Those who bought an ‘off-plan’ Spanish property but never in fact received the completed property may have a legal remedy to obtain a refund of any deposit paid as a deposit.
Banks’ Legal Obligations
Those who bought an ‘off-plan’ Spanish property but never in fact received the completed property may have a legal remedy to obtain the return of any deposit paid as a deposit.
Article 1 of Law 57/1968 regarding the receipt of advanced payments towards the construction and sale of residential property, clearly establishes the legal responsibility assumed by financial institutions in whose accounts the deposit was lodged, where the said financial institutions failed to insist on an insurance guarantee or a deposit by the developer.
This legislation obliges the financial institution, typically a bank, to insist, at the time of the opening of the account, on verification that there is a deposit lodged by the construction company or alternatively insurance to cover any potential loss. If the bank fails to do so or if it proceeds to open the account knowing that such a deposit does not exist, the bank is liable for any financial loss suffered by the account holder ie the property investor who would have been the beneficiary of such insurance or deposit.
Accordingly, if the property investor is unable to exercise their rights to receive the return of their money for failure to deliver the property as ordered, by virtue of the failure to have an insurance policy as required by law, then the bank in which the property investor’s money was held must rectify the loss.
On this basis, if you bought an ‘off-plan’ property, and the property developer never completed the property, then if the developer has not returned to you the deposit monies that you paid over to the developer or if you have won a court case against the developer already, but received nothing due to the developer’s insolvency, then you may be able to claim against the bank in which the deposit monies were held.
We are assisting a number of client’s with similar claims, so let us know if you are in this situation and we shall review the matter to determine if you could make a successful claim.
Supreme Court Decision
Spanish Property Buyer’s Deposit Refunded as no license of first occupation
The Supreme Court in Madrid has refused an appeal by the developer of La Reserva de Marbella, and confirmed the decision of the Regional High Court in Malaga that the company must refund the buyer’s deposit that they had handed over in 2003 for the purchase of a property to be built on the new complex in Marbella , plus legal interest, due to their failure to provide a license of first occupation.
The problems with the urbanisation arose, as with so many similar new-build urbanisations in the area, as a result of the status of the land on which the building took place, not having been designated in the Municipal Plan as land on which residential properties could be built.
In the Court of First Instance, the court ruled that the failure by the developer to provide a license of first occupation to the purchasers of the property (the application was expressly rejected in 2006 by the Marbella Town Hall as it did not conform to the Area Plan) was a breach of contract that permitted the purchasers to cancel the contract and have the purchase monies returned along with legal interest.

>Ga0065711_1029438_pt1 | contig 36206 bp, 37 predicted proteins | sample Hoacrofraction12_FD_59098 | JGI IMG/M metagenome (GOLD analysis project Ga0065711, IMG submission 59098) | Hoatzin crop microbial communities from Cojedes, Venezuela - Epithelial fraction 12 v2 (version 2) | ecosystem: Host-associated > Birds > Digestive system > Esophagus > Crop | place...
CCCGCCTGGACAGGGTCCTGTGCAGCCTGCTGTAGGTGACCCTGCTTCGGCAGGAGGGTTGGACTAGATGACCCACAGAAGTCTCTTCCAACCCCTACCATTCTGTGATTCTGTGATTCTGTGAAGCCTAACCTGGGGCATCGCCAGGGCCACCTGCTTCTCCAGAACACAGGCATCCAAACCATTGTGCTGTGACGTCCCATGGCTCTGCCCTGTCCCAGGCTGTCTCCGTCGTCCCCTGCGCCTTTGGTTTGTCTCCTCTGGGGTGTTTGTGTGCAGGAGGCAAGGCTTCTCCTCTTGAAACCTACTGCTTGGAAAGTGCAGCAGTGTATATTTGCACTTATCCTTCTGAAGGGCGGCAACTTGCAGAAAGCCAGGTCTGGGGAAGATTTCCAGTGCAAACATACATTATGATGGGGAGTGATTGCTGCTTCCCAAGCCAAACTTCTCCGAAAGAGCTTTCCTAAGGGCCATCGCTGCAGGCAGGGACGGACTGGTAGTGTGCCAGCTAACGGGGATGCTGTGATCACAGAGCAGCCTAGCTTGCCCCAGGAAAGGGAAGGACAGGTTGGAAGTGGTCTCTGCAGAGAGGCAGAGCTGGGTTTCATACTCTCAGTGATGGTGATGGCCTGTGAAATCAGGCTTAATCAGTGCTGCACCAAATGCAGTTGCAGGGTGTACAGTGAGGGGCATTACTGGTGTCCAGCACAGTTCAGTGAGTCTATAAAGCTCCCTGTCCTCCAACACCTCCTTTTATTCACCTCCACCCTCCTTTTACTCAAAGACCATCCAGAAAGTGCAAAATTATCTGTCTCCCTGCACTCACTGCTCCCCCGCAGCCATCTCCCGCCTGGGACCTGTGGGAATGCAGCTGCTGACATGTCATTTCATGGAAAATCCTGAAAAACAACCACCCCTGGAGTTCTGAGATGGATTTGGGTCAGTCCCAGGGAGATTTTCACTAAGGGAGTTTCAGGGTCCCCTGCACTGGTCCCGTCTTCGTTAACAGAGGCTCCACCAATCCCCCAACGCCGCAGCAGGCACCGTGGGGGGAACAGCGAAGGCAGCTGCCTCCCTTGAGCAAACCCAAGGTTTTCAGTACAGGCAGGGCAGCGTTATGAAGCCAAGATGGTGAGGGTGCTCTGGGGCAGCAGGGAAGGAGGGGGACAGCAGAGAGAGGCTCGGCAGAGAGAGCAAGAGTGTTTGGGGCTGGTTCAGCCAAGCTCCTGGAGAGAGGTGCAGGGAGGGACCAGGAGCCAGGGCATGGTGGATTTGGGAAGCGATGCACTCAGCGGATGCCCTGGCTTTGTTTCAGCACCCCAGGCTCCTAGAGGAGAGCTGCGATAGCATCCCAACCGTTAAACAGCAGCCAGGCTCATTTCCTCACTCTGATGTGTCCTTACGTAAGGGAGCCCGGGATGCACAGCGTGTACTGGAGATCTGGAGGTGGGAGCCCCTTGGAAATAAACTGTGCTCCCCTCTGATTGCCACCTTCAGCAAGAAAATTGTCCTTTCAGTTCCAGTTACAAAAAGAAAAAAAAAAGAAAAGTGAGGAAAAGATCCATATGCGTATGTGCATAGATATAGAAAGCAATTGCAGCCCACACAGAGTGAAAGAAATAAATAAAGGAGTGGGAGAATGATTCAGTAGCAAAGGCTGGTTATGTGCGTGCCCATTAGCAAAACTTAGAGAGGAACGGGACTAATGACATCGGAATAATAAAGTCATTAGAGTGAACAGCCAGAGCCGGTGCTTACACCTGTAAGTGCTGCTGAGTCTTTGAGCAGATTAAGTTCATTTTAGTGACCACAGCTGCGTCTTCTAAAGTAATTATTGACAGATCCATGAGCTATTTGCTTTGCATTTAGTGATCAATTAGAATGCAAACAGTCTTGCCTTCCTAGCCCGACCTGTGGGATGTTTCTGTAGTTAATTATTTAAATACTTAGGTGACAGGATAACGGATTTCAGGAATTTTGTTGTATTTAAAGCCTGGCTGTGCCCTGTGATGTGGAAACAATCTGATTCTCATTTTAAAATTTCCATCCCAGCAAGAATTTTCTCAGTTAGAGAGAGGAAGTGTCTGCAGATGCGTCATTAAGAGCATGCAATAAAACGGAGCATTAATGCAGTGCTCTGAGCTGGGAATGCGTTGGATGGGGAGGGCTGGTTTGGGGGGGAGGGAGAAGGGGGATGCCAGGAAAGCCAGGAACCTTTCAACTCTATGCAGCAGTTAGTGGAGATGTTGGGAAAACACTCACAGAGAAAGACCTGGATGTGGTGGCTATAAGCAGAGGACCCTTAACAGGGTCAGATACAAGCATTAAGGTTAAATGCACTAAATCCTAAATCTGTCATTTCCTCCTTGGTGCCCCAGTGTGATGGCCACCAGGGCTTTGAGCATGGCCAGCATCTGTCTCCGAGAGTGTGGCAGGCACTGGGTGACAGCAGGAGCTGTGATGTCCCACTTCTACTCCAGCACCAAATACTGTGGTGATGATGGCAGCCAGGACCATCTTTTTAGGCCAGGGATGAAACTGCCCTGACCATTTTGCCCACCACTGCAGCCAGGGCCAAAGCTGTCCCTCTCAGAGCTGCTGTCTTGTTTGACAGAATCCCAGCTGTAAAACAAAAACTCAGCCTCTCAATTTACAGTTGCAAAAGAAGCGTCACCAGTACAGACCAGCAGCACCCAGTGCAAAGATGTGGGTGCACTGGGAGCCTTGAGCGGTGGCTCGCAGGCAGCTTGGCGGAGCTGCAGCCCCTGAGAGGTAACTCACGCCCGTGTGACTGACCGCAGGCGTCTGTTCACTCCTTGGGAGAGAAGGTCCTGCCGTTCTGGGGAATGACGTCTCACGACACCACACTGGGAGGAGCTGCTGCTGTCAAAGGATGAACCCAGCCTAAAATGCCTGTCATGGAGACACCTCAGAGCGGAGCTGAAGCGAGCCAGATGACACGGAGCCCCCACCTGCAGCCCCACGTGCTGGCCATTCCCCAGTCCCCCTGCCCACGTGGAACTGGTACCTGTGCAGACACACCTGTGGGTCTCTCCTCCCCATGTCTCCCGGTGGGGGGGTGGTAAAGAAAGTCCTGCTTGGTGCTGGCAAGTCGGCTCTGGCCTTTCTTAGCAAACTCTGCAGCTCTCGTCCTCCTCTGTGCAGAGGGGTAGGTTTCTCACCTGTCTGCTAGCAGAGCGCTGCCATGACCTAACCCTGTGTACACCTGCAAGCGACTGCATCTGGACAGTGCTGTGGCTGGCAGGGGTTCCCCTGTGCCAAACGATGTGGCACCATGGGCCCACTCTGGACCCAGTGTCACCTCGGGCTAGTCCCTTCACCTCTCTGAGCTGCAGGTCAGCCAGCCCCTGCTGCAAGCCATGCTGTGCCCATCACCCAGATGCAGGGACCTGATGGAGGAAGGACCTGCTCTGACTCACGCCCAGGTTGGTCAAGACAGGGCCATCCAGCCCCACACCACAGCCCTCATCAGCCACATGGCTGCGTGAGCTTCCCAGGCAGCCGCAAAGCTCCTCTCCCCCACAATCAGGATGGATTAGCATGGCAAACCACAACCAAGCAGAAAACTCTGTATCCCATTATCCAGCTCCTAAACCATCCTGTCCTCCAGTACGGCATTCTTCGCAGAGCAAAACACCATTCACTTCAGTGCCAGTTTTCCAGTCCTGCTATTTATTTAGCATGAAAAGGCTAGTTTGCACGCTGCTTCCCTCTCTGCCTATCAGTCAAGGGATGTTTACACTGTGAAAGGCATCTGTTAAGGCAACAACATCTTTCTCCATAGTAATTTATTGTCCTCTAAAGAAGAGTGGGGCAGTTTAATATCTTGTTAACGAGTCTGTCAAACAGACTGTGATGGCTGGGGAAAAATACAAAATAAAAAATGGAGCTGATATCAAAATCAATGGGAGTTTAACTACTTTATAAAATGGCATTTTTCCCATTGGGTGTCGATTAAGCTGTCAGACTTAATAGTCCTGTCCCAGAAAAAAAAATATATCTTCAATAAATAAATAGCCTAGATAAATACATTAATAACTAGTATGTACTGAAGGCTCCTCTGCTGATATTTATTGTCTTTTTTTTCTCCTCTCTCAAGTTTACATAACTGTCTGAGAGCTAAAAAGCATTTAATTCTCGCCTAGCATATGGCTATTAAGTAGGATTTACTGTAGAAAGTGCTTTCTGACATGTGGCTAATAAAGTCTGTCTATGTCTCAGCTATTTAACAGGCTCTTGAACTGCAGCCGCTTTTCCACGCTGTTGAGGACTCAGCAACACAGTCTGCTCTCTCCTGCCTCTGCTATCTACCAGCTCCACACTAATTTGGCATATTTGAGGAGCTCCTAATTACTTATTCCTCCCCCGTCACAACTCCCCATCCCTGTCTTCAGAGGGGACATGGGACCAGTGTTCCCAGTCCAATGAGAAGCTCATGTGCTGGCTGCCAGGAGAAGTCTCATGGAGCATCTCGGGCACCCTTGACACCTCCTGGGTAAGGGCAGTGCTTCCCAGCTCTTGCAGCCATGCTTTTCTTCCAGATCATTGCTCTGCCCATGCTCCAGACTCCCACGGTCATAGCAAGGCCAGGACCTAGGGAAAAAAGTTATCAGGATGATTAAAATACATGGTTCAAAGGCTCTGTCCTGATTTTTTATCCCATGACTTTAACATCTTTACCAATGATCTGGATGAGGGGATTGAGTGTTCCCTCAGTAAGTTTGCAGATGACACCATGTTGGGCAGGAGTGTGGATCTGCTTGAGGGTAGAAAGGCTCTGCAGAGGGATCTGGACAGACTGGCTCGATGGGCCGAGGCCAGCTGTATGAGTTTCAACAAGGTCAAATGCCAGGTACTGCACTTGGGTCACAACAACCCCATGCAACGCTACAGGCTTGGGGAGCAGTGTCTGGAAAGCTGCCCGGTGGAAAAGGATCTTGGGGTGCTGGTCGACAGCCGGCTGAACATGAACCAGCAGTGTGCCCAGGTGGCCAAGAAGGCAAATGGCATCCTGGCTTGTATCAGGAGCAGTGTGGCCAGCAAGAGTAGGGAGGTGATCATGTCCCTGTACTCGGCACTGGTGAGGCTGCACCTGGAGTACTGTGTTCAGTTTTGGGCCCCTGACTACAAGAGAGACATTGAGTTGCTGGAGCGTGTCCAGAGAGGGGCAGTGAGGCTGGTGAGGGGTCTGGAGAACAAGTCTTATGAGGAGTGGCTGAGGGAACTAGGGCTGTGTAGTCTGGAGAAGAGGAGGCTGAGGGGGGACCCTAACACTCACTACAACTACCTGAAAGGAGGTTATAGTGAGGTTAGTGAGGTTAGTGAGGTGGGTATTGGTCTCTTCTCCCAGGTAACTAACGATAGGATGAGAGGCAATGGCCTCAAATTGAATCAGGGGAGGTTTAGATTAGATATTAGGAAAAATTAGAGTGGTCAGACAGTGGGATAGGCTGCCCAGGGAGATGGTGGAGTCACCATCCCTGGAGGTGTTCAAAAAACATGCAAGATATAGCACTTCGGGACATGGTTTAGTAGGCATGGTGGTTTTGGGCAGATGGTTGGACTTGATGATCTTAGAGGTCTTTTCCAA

The Regional High Court agreed with the lower court, stating that there was a fundamental breach of the contract by virtue of the failure by the developer to provide a license of first occupation. The concept of ‘administrative silence’ did not create a license by default as a result of the planning irregularities relating to the area and since administrative license does not make legal that which is illegal. The High Court did vary one point of the lower court’s decision, being the date from which legal interest became payable, which was confirmed to be the date that the contract to purchase the property was signed.
The developer appealed to the Supreme Court, alleging that the failure to provide a license of first occupation was not a fundamental breach of the contract and that the purchasers’ earlier refusal to pay the full price to the developer meant that they could not later cancel the contract and in fact rendered the absence of a license as a mere excuse to rescind the contract.
Deprived of the Enjoyment of that which was bought
The Supreme Court agreed with the High Court and rejected the appeal. The Court found that any breach by the seller that is capable of depriving the purchaser of the enjoyment of that which has been bought would be sufficient to give rise to a right to cancellation of the contract. This was the case whether or not the promise to provide the buyer with a license of first occupation was expressly contained in the contract for purchase or not, or even where the circumstances would suggest that the timely delivery of the license would be possible.
The court also dismissed the appeal based on the prior failure to comply with the contract on the part of the purchasers since the argument was based on the notion that the administrative obstacles would not render the occupation of the property impossible but would nevertheless make it inevitable that the purchasers would find themselves in a situation of uncertainty with no known end date. This uncertainty would in itself be a sufficient motive for cancellation of the contract and the appeal by the developer must therefore fail.